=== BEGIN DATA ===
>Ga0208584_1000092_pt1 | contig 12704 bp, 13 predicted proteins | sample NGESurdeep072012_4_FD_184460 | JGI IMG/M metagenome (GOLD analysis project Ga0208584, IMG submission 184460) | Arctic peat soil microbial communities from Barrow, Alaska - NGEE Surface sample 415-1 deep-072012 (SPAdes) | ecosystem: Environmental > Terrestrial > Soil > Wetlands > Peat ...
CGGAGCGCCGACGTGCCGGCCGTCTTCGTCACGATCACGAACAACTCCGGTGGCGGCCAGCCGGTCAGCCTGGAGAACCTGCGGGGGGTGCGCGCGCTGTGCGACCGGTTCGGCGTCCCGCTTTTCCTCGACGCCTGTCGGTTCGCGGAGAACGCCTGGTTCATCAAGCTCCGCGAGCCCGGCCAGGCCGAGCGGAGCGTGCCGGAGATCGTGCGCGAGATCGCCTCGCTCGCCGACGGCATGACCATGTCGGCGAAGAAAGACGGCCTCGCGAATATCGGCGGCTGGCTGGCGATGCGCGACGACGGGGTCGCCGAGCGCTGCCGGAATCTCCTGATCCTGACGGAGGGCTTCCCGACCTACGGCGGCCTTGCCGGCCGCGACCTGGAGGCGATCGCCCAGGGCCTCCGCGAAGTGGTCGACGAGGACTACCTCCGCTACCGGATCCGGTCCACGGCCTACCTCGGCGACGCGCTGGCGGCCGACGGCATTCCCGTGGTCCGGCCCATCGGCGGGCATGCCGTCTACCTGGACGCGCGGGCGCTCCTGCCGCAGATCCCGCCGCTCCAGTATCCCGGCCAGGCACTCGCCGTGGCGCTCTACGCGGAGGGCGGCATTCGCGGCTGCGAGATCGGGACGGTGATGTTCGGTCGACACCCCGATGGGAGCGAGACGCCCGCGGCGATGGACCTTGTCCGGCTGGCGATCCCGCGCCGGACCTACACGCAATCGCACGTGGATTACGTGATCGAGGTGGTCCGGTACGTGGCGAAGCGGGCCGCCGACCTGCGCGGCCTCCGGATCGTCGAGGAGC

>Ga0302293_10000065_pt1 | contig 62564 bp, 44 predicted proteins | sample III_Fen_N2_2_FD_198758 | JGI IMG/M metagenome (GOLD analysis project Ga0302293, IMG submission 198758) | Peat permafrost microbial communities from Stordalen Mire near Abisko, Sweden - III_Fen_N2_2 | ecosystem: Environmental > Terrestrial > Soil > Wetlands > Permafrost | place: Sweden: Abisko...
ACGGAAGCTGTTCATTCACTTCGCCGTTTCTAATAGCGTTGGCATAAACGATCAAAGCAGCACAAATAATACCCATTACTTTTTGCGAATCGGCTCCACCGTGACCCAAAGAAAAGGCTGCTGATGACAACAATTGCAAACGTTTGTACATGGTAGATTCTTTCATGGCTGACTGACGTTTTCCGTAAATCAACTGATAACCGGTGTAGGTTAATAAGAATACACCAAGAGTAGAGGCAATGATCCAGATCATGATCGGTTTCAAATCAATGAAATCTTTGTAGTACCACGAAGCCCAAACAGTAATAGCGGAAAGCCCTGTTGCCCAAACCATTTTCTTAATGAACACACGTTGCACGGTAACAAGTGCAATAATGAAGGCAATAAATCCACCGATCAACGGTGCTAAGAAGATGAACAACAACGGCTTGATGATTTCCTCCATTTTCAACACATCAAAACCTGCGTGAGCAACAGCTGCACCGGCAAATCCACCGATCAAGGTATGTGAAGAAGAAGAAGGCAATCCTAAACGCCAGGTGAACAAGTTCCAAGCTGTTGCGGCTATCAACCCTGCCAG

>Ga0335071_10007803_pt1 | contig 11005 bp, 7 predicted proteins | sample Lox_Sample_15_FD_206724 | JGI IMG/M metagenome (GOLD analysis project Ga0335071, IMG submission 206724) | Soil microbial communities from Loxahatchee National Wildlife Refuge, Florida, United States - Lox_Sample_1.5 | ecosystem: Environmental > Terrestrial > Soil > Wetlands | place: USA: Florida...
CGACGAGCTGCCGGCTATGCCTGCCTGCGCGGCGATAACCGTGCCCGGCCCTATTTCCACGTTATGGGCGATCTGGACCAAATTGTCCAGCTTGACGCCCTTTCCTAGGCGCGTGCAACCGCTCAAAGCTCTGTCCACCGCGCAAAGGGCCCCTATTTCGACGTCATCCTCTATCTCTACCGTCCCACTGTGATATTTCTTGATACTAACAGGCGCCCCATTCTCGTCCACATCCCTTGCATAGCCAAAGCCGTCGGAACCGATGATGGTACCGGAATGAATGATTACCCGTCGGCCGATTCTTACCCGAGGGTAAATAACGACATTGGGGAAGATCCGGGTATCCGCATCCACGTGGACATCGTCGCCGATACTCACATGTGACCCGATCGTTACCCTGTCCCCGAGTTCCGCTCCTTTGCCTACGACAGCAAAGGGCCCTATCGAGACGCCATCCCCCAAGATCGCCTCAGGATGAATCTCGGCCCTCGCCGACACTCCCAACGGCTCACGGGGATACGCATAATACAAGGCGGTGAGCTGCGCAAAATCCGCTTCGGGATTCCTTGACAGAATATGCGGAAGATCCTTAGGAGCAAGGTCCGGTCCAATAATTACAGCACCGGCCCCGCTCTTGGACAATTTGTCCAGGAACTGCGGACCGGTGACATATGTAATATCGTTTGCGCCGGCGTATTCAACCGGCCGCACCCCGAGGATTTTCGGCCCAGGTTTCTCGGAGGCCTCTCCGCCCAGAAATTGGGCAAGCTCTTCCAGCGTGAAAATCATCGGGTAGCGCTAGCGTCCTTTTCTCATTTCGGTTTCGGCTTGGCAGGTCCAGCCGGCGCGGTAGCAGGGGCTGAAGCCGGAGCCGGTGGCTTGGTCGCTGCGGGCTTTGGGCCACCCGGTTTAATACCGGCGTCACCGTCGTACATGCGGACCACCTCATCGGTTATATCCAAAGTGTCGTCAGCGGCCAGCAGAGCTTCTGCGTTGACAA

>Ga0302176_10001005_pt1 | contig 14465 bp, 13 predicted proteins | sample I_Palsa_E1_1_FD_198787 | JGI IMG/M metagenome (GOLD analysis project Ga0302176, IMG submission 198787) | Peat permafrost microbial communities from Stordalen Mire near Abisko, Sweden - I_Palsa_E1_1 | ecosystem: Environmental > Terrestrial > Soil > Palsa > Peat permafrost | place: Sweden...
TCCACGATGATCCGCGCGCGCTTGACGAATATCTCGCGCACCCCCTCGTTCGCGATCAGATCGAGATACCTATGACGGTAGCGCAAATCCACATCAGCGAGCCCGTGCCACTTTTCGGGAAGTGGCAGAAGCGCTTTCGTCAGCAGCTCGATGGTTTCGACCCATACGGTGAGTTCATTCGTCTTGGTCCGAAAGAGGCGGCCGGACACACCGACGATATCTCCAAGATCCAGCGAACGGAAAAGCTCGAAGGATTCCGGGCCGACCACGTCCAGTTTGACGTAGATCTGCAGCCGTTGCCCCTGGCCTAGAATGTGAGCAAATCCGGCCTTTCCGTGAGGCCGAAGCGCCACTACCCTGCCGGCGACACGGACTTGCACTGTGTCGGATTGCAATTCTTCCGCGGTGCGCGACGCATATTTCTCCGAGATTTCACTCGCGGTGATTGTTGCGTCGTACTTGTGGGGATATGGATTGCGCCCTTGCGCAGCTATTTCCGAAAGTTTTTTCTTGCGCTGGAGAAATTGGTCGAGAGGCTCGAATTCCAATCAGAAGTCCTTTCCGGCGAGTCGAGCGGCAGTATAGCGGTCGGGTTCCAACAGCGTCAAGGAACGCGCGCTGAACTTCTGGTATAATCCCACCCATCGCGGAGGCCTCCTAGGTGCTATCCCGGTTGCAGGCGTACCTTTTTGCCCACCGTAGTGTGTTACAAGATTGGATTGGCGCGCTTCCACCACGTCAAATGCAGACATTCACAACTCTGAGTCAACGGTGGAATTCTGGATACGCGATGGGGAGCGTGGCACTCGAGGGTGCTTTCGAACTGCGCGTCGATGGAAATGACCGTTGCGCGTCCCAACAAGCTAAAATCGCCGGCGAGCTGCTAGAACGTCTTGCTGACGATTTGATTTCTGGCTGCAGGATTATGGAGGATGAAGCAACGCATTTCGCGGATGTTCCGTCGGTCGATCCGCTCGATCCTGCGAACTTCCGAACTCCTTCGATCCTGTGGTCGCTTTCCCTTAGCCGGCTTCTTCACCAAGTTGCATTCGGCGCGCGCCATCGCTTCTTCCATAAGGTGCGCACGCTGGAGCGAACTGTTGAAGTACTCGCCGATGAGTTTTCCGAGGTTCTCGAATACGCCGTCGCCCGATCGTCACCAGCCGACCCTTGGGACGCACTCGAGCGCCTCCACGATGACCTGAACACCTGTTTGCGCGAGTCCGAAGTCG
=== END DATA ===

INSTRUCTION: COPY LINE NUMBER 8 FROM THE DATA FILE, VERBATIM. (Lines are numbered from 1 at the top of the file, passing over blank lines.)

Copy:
TCCACGATGATCCGCGCGCGCTTGACGAATATCTCGCGCACCCCCTCGTTCGCGATCAGATCGAGATACCTATGACGGTAGCGCAAATCCACATCAGCGAGCCCGTGCCACTTTTCGGGAAGTGGCAGAAGCGCTTTCGTCAGCAGCTCGATGGTTTCGACCCATACGGTGAGTTCATTCGTCTTGGTCCGAAAGAGGCGGCCGGACACACCGACGATATCTCCAAGATCCAGCGAACGGAAAAGCTCGAAGGATTCCGGGCCGACCACGTCCAGTTTGACGTAGATCTGCAGCCGTTGCCCCTGGCCTAGAATGTGAGCAAATCCGGCCTTTCCGTGAGGCCGAAGCGCCACTACCCTGCCGGCGACACGGACTTGCACTGTGTCGGATTGCAATTCTTCCGCGGTGCGCGACGCATATTTCTCCGAGATTTCACTCGCGGTGATTGTTGCGTCGTACTTGTGGGGATATGGATTGCGCCCTTGCGCAGCTATTTCCGAAAGTTTTTTCTTGCGCTGGAGAAATTGGTCGAGAGGCTCGAATTCCAATCAGAAGTCCTTTCCGGCGAGTCGAGCGGCAGTATAGCGGTCGGGTTCCAACAGCGTCAAGGAACGCGCGCTGAACTTCTGGTATAATCCCACCCATCGCGGAGGCCTCCTAGGTGCTATCCCGGTTGCAGGCGTACCTTTTTGCCCACCGTAGTGTGTTACAAGATTGGATTGGCGCGCTTCCACCACGTCAAATGCAGACATTCACAACTCTGAGTCAACGGTGGAATTCTGGATACGCGATGGGGAGCGTGGCACTCGAGGGTGCTTTCGAACTGCGCGTCGATGGAAATGACCGTTGCGCGTCCCAACAAGCTAAAATCGCCGGCGAGCTGCTAGAACGTCTTGCTGACGATTTGATTTCTGGCTGCAGGATTATGGAGGATGAAGCAACGCATTTCGCGGATGTTCCGTCGGTCGATCCGCTCGATCCTGCGAACTTCCGAACTCCTTCGATCCTGTGGTCGCTTTCCCTTAGCCGGCTTCTTCACCAAGTTGCATTCGGCGCGCGCCATCGCTTCTTCCATAAGGTGCGCACGCTGGAGCGAACTGTTGAAGTACTCGCCGATGAGTTTTCCGAGGTTCTCGAATACGCCGTCGCCCGATCGTCACCAGCCGACCCTTGGGACGCACTCGAGCGCCTCCACGATGACCTGAACACCTGTTTGCGCGAGTCCGAAGTCG